I saw a a two year old take off at full speed only to fall on his face about ten steps later. After repeating this process a few times, his father stopped and took off the child’s boots after which he ran barefoot without falling.
Do shoes change the way children walk and run? If so, is the change beneficial or detrimental to the development of motor skills and resistance to injury?Should children be allowed to run barefoot as much as possible or should their little arches be supported by shoes as soon as possible?
I was able to find a systematic review on the effect of children’s shoes on gait published in 2011 in the journal of foot and ankle research. Caleb Wegener and his team from the University of Sydney found eleven studies on the topic with sample sizes ranging from 4 to 898 participants under the age of 16. Overall when children were wearing shoes they walked 1) faster; 2) took longer steps; 3) took fewer steps 4) used a wider stance 5) stayed on two feet longer and spent less time on one foot 6) pushed off later 7) used more ankle and knee range of motion but less big toe range of motion; 8) reached a greater maximal ankle plantar flexion (toes going down) but less dorsiflexion; 8) had more activity in the tibialis anterior muscle (a muscle on the front of the shin that resists plantarflexion); 9) and had less movement in the midfoot (arch). While wearing shoes children ran with 1) slower moving knees and shins; 2) and less plantarflexion at foot strike.
The list of differences above is a condensed version of what was found by Wegener’s team and demonstrates that children do indeed walk and run differently when wearing shoes. Many of the variables overlap and I have grouped them around what I think is a likely causative factor.
While walking with shoes kids walk faster by taking fewer but longer steps. Wearing shoes impairs balance by reducing sensory input to the feet and the kids compensate for this by adopting a wider stance and staying on two feet for a greater percentage of the gait cycle.
Shoes restrict toe motion and ankle dorsiflexion so the children compensate by increasing their knee range of motion and plantarflexion.
The increased tibialis anterior activity is necessary to control dorsiflexion with the longer moment between the ankle joint and the ground created by the shoes.
The cushioning provided by shoes reduces the demand for the foot arch to change shape to cushion the impact. The result is that children walk with a foot that stays in pronation throughout the gait cycle while contributing very little to shock absorption.
During running the weight of the shoes slows down the movement of the leg. The increased cushion of the shoes allows the child to land in more dorsiflexion instead of cushioning the impact with their ankle by landing in plantarflexion
Kids walk and run very differently with shoes but the relative harm or benefit of these changes is only speculative as no longitudinal data is available that directly addresses this question.The differences between barefoot and shod running in kids are similar to that of adults and the data from adults is currently no more conclusive than that of children.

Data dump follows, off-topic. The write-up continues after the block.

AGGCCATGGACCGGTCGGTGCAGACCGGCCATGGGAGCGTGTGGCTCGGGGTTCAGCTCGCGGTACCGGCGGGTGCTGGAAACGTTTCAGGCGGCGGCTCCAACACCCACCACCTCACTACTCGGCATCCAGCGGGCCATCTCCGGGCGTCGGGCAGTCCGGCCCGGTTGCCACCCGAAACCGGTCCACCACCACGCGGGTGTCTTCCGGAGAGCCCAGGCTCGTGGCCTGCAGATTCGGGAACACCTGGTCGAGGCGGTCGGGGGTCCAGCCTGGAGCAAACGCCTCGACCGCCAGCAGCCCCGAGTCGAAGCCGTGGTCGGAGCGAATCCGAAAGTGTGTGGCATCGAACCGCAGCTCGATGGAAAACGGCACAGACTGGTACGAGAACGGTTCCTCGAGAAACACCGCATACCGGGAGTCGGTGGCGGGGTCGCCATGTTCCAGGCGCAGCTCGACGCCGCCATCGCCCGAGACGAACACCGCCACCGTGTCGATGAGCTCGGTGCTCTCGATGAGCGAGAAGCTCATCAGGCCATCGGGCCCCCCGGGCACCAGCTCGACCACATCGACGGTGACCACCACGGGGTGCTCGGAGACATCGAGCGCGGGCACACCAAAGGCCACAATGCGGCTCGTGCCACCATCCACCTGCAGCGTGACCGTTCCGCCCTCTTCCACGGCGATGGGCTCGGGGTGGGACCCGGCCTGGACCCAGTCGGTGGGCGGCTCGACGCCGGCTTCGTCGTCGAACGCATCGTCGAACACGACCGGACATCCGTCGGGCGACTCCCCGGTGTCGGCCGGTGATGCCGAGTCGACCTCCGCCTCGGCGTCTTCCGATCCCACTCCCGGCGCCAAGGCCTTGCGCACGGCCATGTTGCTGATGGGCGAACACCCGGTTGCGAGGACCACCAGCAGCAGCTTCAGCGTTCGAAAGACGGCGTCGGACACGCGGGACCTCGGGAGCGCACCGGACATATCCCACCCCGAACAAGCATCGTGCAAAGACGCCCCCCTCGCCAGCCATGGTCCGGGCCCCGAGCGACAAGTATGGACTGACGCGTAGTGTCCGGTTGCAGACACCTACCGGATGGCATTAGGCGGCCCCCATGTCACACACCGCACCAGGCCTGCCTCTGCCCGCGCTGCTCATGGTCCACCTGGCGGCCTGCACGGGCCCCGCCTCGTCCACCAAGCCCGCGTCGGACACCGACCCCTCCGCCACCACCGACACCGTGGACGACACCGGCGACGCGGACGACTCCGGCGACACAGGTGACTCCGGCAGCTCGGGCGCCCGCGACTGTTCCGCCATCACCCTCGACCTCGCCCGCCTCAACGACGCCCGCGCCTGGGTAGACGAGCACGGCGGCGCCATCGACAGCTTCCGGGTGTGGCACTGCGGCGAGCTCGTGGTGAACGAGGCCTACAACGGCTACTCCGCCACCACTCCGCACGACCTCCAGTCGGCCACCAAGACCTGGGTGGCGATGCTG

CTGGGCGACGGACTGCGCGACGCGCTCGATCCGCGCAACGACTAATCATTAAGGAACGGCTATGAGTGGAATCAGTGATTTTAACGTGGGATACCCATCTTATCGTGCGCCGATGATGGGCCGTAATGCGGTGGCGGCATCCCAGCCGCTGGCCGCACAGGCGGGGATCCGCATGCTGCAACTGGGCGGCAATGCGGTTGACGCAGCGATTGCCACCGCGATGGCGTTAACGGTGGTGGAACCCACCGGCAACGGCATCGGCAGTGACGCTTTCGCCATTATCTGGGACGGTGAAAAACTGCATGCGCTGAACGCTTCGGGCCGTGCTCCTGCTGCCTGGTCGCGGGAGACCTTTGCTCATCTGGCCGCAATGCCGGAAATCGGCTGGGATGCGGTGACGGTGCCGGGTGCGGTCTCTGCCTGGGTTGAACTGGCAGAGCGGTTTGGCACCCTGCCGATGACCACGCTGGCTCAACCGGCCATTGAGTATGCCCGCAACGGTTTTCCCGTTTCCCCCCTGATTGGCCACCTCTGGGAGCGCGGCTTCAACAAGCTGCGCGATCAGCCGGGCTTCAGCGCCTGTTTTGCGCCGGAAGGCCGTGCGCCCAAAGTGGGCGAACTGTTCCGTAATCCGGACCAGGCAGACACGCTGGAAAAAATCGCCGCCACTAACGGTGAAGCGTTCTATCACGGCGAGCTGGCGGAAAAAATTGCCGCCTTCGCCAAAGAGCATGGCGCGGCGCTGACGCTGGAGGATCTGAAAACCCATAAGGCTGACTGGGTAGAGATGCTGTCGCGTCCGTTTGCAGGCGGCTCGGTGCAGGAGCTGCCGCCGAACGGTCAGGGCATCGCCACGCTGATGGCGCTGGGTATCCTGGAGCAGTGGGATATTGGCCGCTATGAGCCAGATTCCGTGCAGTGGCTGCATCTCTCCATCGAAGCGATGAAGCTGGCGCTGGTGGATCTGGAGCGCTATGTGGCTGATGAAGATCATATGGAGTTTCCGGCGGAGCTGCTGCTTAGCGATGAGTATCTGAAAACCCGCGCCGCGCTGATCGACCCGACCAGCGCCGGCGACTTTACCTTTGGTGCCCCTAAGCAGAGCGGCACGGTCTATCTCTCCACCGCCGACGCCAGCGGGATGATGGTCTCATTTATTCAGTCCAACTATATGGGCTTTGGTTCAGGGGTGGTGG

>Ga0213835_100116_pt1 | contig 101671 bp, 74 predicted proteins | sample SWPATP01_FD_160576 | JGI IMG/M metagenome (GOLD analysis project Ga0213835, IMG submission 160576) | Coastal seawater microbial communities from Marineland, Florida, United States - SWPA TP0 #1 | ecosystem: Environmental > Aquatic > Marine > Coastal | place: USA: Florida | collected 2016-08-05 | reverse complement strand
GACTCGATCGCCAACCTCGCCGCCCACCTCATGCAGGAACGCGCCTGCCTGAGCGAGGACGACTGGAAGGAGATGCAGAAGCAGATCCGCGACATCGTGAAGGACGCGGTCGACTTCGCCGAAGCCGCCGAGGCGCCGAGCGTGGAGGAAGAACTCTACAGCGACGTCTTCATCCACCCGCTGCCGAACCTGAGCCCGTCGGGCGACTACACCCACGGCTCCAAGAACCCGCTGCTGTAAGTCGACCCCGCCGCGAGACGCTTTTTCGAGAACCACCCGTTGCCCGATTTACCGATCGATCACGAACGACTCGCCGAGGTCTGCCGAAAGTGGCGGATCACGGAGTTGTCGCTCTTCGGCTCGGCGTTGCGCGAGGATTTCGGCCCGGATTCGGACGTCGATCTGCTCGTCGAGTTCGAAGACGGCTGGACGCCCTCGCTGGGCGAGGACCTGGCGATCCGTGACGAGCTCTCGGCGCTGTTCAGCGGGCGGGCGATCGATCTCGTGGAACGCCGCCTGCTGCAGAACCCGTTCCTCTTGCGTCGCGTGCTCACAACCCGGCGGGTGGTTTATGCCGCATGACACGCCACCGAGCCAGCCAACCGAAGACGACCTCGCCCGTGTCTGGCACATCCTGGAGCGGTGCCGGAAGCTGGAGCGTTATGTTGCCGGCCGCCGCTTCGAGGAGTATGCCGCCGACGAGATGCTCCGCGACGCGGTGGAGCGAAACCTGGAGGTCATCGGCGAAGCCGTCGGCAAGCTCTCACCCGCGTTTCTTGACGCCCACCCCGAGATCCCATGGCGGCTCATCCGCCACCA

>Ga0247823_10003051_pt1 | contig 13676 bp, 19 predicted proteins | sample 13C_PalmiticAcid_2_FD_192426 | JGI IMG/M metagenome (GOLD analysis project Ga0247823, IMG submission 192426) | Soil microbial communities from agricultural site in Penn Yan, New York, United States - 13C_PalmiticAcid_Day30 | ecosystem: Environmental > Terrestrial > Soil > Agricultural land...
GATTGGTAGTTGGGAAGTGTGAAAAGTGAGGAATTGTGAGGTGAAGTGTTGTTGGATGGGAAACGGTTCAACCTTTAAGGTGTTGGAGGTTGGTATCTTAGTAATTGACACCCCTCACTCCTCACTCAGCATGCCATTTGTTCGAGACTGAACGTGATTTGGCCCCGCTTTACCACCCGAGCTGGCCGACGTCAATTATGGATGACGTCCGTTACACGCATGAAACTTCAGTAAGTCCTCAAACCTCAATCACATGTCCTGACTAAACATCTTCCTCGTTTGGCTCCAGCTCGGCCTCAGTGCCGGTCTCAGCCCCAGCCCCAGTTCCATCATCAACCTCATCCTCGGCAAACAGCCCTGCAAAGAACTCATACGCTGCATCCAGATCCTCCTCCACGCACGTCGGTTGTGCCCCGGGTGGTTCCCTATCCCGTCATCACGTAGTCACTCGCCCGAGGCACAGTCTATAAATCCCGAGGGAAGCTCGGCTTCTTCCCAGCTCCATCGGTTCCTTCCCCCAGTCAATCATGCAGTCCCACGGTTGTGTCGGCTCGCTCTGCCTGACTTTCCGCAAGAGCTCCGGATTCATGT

Walking and running barefoot results in movement patterns that cushion impact and produce force differently from those patterns that occur when a shoe provides cushioning. Proponents of barefoot walking and running claim that humans have evolved movement patterns that are optimally efficient and injury resistant in the absence of supportive footwear. They often cite the huge success in distance running of Kenyans from the rift valley who grew up running barefoot to school for 6-12 kilometers. Although these athletes grew up running barefoot they have almost unanimously set personal records while wearing shoes.
It may be that the movement patterns established by unsupported running during childhood forced the most efficient movement patterns. Extrapolation from this population to others is at this point a matter of preference for no prospective evidence exists to support or reject such the hypothesis that barefoot movement during childhood produces more efficient running patterns.
While wearing shoes, children walk with a more pronated foot and have less movement through their arch. Because babies are born without any appreciable foot arch, one may be concerned that wearing shoes throughout childhood will result in a failure to develop the arch. Prospective longitudinal data has proven this not to be the case, as children’s arch develops independently of footwear and is most likely determined by genetics.
So don’t blame the shoes if you or your children don’t have an arch. To wear or not wear shoes in childhood is a matter of preference and practicality at this point. Hopefully future prospective data will show us whether the differences that shoes create are helpful or harmful.